Improving education

The legislature also passed bills aimed at ensuring Missourians are prepared for the jobs available today — a need that is also at the forefront of Missouri 2030.

Supporting career and technical education: Senate Bill 620 would create a new technical education certificate that Missouri students can earn alongside their high school diplomas. The certificate would help provide students with the necessary technical employability skills to be prepared for an entry-level career in a technical field or additional training in a technical field. The bill was sponsored by Sen. Gary Romine, a Republican from Farmington and handled in the House by Rep. Kathy Swan, a Republican from Cape Girardeau.

Preventing remediation: An amendment added onto Senate Bill 638 requires school districts to develop a system to identify and council students who are at risk of not being ready for college level work or entry-level career positions. This would help address concerns by many business leaders that the state’s high school graduates are not prepared to enter the workforce. The bill was sponsored by Sen. Jeanie Riddle, a Republican from Fulton, and handled in the House by Rep. Swan.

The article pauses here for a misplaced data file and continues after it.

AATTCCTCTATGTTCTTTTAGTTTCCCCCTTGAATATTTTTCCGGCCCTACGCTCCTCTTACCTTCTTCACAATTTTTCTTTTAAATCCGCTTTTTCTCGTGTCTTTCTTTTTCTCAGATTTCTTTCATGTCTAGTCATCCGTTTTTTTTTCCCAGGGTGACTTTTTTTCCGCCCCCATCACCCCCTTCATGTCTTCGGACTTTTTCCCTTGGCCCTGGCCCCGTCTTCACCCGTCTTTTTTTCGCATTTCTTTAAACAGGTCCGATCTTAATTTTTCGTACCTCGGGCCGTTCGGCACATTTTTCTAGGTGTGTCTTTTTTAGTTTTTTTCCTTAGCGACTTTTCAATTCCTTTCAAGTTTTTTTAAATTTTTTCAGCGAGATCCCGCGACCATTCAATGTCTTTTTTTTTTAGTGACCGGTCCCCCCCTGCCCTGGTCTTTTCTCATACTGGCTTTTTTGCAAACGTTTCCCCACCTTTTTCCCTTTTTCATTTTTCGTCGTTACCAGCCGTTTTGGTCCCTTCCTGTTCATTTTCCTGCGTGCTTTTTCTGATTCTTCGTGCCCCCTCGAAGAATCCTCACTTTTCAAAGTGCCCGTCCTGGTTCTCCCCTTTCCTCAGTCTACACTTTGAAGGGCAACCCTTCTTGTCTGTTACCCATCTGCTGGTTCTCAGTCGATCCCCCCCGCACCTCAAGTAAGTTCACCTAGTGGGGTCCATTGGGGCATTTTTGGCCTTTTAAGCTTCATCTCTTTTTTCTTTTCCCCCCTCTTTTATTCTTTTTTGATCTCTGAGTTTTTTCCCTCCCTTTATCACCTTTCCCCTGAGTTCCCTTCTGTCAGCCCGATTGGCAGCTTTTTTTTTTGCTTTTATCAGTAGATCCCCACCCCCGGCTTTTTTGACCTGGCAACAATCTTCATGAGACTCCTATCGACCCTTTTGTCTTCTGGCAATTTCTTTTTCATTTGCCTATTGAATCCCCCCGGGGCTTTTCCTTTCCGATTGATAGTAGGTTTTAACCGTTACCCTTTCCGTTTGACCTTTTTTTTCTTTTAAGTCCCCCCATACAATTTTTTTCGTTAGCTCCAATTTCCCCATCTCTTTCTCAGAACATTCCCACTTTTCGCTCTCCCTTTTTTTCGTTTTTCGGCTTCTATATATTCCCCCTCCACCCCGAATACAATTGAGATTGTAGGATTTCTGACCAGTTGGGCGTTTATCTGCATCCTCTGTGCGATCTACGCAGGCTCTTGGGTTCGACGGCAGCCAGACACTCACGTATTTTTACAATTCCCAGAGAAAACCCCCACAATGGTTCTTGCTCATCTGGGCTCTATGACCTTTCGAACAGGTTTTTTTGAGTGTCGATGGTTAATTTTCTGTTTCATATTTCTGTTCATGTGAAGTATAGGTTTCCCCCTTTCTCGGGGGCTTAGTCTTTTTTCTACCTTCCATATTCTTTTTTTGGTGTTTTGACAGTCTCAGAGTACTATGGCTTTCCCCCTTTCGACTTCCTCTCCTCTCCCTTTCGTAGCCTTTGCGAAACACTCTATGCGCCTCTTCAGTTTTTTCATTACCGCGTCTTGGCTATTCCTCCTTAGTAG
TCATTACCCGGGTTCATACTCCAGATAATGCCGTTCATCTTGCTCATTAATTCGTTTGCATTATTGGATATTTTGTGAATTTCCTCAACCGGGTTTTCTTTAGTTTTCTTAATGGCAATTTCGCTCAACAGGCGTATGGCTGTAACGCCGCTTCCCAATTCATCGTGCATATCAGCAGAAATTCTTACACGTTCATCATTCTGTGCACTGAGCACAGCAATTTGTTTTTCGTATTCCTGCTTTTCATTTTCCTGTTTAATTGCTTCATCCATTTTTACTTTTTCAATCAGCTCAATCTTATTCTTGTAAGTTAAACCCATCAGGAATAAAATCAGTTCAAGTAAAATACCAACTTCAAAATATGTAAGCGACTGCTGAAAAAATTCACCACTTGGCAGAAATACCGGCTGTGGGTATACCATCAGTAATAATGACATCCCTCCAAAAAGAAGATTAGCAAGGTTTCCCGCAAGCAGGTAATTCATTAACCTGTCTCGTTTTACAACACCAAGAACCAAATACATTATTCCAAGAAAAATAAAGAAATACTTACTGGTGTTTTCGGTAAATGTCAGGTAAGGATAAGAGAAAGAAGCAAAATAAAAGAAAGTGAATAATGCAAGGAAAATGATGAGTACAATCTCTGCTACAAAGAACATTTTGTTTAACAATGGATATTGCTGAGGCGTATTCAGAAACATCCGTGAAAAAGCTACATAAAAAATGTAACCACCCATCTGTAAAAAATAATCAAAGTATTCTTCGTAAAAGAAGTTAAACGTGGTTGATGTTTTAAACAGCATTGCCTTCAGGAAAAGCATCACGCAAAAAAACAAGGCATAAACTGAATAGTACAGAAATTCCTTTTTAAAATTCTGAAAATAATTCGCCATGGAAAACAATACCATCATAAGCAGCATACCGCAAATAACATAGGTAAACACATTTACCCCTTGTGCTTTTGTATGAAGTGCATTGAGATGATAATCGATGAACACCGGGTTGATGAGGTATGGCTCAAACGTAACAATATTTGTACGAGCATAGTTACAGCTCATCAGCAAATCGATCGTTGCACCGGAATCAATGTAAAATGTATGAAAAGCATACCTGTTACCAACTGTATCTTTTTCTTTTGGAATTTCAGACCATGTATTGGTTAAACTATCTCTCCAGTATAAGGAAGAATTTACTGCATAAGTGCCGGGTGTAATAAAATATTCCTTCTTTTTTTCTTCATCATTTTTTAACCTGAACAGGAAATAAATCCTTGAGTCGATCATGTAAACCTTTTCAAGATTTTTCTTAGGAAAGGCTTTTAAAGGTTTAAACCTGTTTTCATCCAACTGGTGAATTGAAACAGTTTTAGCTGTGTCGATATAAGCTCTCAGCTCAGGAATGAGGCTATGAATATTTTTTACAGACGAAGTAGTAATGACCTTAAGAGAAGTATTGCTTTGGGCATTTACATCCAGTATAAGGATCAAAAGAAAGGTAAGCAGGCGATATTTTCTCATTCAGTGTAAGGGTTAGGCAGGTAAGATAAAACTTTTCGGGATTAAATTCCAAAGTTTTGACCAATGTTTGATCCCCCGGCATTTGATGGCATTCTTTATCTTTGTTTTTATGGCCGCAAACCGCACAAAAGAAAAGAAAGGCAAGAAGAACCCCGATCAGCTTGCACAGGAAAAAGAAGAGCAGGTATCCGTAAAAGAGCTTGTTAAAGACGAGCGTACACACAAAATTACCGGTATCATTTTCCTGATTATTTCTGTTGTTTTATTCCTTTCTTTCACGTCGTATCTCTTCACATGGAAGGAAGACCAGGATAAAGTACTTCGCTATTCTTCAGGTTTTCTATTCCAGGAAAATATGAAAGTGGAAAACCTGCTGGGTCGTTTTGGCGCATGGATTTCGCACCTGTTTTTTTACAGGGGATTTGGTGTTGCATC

Engaging in civics: House Bill 1646 would ensure Missouri students have the knowledge they need to understand government and engage in civics. The bill would require all high school students to pass a test similar to the civics portion of the United States Naturalization test that immigrants take. The bill was sponsored by Rep. Swan and handled in the Senate by Sen. Riddle.

“There is nothing more important than the work we do to ensure Missourians are ready for tomorrow,” said Mehan. “In recent years, the Missouri Chamber has greatly expanded our efforts in this area in response to employer concerns. Our programs like Dream It. Do It. and Show-Me Scholars directly address the need to improve our workforce. We thank our lawmakers for showing leadership in this area.”

Uniting for progress

Unifying the business community is an important part of Missouri 2030. Research conducted during the development of the Missouri 2030 strategic plan revealed that political divisiveness impedes progress.

We saw that play out when Senate Joint Resolution 39 began advancing through the process and garnering national headlines. The negative attention attracted by the resolution threatened to harm Missouri’s economy. In addition, the business community was concerned about the resolution’s goal of creating new constitutional protections for certain employees who refuse to do their jobs.

When the business community united against this effort, the resolution lost momentum and could not pass a key committee vote.

“While SJR 39 caused a lot of concern this session, it ended up being an exercise in uniting our diverse business community behind a shared goal,” said Mehan. “This showed that when the business community stands together, we can help chart the agenda for our state’s future. In Missouri 2030, we have the right agenda to move our state forward. Now, with the threat of SJR 39 in the past, we are working to again unite businesses and stakeholders behind the positive goals in our Missouri 2030 plan. We’ve already proven that together we can make a difference.”